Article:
A DAY trip ended in drama with one visitor to the seaside being rescued by an RAF helicopter after being dragged into the water by huge waves.
Three men were taking a stroll along the north pier at Staithes on Saturday afternoon when they were all swept off their feet by rough seas.
Two were slammed into a concrete post and the railings but their pal was thrown underneath the safety barriers.
He was left hanging precariously with his head over the rock armour while waves kept surging towards him and slamming him against the sea defence.
The Staithes and Runswick RNLI inshore boat was requested but not needed because the man’s friends had managed to pick themselves up and bravely pluck him from the water.
However, the lifeboat crew still raced to the harbour to administer oxygen and first aid and used their stretcher to carry the man, thought to be in his 30s, off the pier and out of danger.
His injuries were deemed too serious for him to be taken to hospital by ambulance and the air ambulance was unable to land because of the location so the RAF Sea King was called upon to winch the casualty from the breakwater in front of the coastguard station.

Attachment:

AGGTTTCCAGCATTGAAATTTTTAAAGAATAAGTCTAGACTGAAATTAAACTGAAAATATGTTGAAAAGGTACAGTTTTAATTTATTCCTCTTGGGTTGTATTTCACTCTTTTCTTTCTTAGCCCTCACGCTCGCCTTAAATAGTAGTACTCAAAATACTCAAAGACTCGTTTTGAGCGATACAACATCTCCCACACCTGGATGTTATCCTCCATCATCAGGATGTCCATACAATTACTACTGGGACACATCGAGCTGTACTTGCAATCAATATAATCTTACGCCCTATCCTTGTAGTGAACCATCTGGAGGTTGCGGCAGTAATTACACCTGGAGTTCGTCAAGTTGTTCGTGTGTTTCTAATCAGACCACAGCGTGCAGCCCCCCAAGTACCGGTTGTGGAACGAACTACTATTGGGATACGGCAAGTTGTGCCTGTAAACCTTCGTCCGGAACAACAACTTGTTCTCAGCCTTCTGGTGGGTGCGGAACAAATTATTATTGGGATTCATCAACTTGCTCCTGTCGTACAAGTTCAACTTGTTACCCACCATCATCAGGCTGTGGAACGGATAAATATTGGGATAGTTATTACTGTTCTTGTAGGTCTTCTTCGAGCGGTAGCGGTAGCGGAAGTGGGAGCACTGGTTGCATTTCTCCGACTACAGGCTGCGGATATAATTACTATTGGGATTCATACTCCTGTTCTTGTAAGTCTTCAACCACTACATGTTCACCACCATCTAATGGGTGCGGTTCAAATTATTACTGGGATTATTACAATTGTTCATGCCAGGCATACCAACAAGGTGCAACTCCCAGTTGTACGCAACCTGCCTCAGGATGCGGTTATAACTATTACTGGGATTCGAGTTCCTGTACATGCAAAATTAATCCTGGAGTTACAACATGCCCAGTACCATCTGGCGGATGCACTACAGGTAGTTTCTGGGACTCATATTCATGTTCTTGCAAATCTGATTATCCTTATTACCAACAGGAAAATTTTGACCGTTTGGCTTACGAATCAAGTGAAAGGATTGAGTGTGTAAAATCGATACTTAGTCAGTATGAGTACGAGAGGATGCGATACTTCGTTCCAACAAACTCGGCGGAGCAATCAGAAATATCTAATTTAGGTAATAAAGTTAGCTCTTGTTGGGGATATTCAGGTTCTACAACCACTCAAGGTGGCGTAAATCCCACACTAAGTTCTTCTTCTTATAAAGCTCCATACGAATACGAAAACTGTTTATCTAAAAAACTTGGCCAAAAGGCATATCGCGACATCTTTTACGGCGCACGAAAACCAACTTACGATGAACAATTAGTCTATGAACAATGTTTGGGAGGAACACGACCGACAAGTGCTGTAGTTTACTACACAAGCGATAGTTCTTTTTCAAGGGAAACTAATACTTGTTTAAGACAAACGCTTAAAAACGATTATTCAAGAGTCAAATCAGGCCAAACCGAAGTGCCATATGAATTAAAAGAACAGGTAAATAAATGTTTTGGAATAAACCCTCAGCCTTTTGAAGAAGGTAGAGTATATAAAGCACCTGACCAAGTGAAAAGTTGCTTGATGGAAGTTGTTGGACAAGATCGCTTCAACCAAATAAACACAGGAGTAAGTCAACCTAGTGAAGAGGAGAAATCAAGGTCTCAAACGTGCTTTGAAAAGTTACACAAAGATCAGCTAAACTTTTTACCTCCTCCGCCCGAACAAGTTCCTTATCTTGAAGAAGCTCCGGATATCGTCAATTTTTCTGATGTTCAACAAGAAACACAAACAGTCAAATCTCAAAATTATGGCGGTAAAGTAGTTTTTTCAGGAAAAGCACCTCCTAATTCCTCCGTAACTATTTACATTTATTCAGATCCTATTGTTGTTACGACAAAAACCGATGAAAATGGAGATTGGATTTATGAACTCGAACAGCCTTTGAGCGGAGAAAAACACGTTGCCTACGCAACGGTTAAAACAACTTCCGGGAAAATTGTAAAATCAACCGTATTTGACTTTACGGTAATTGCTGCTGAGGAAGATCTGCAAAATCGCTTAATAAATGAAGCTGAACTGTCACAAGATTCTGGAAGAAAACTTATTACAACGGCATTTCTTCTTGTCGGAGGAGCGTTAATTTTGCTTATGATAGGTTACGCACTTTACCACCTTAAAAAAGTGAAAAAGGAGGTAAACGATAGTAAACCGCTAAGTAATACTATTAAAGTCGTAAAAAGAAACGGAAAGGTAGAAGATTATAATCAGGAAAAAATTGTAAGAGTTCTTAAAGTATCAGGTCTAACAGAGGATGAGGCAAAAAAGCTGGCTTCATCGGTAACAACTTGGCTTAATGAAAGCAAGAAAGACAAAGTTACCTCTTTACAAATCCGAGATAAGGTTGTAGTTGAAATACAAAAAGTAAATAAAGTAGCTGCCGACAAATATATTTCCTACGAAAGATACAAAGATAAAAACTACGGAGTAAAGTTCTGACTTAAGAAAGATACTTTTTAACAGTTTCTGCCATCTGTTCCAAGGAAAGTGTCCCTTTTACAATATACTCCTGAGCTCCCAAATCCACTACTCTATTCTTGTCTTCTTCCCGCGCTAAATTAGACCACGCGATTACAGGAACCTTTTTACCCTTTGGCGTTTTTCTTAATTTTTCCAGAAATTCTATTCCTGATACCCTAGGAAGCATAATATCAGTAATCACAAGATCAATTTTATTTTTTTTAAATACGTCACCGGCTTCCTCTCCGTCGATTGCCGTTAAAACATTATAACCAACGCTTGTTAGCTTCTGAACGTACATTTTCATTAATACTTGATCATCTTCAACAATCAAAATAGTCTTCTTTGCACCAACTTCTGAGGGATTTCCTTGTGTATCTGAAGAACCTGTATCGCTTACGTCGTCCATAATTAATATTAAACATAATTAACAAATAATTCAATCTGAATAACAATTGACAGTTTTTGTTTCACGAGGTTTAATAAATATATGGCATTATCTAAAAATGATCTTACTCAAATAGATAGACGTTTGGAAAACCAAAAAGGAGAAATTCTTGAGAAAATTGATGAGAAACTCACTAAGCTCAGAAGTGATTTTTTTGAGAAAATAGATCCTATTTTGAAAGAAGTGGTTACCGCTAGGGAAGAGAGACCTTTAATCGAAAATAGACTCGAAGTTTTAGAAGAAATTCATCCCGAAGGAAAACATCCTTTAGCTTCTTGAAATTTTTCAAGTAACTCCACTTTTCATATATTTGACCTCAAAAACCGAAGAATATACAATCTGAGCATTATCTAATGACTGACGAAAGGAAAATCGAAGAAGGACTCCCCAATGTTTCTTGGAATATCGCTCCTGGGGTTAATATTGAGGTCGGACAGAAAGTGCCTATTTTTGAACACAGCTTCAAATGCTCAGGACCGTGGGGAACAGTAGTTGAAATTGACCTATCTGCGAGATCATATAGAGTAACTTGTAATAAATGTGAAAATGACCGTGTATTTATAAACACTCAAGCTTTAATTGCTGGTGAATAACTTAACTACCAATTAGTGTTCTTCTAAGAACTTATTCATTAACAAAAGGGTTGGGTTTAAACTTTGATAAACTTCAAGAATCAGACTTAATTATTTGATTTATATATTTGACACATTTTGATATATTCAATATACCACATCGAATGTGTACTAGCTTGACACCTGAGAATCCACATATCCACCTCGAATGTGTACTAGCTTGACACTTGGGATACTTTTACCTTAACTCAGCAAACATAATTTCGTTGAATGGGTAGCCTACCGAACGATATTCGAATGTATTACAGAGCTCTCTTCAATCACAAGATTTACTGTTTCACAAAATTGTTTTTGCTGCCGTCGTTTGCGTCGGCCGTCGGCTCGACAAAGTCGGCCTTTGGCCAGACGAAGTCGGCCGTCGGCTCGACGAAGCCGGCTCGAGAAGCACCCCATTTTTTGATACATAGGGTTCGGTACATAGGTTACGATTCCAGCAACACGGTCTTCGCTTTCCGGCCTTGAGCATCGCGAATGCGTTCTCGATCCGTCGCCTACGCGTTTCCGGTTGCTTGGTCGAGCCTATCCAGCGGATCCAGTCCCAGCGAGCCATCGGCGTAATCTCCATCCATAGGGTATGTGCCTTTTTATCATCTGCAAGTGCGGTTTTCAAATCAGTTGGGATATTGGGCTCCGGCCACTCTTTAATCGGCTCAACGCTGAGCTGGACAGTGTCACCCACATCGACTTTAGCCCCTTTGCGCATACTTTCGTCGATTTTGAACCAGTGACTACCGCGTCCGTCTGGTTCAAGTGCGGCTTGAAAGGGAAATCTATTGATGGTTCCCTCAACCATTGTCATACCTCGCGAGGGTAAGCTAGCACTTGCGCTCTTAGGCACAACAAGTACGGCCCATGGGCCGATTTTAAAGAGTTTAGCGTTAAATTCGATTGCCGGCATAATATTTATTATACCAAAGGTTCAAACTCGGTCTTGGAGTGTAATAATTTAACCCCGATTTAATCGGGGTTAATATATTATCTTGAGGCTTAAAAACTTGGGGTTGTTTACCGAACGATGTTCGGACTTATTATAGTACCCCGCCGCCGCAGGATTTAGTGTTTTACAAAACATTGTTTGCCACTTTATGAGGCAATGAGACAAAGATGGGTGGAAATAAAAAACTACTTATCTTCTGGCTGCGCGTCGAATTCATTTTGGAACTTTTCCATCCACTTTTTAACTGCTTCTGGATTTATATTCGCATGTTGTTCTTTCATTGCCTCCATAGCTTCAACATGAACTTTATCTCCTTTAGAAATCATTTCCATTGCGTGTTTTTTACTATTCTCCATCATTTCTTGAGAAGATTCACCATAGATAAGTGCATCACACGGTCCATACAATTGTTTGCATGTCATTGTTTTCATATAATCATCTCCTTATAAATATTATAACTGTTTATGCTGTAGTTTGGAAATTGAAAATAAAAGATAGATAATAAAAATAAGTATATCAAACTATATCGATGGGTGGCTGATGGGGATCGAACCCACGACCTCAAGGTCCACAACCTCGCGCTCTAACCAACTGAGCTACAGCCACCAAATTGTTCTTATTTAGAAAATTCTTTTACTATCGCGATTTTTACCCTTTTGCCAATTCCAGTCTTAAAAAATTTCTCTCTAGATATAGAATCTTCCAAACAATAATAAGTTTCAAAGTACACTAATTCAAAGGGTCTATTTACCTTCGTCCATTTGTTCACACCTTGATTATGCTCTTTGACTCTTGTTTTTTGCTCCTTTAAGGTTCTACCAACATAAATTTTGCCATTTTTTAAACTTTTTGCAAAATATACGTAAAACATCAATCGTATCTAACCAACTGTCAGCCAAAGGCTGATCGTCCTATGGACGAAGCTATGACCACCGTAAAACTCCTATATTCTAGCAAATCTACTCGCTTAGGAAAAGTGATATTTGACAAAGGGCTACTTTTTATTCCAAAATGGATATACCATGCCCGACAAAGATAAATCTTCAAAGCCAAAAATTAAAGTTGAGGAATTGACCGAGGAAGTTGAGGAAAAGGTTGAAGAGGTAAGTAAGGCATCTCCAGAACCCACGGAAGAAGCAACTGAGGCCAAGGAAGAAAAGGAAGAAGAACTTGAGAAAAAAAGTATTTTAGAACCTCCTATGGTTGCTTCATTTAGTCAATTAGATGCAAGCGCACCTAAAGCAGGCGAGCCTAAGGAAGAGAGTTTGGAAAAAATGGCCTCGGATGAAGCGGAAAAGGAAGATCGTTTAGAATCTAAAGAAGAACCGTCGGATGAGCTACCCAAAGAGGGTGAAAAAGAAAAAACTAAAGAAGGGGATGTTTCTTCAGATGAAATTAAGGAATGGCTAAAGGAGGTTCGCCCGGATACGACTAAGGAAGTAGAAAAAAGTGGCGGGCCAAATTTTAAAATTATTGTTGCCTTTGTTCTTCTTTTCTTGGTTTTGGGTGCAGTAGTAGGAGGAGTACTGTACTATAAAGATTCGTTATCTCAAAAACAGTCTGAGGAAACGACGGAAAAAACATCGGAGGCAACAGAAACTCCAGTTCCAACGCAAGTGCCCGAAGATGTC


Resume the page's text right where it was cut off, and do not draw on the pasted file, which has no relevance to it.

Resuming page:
Colin Harrison, launching authority for Staithes and Runswick RNLI told the Gazette: “Waves were still coming over and the guy that got washed in had
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a big gash on his head, there was blood all over his scalp, he was in shock and getting hyperthermic.
“He had an injury to his back but we couldn’t get him on the stretcher so we managed to carry him off the pier and away from the danger off getting cut off.
“Because of the spine injury and the difficulty of getting out of Staithes the RAF came and winched him off the end of the breakwater.”
Dr Croft was also winched up into the aircraft and accompanied the man, from near Leeds, as he was flown to James Cook Hospital where it was discovered he had also suffered broken ribs and inhaled water.
One of the other men was taken by road ambulance to James Cook having suffered cuts and bruises.
The third man didn’t need hospital treatment.
Mr Harrison added: “There was a large swell coming in and the usual thing is that people can get onto the pier and think it is alright and a few large ones come up and over.
“They were all about six foot and strapping and it just washed them out. They don’t appreciate the danger that we know can be there.
“He was very lucky he washed back on to the pier rather than getting sucked under and he was very lucky people were around to help.”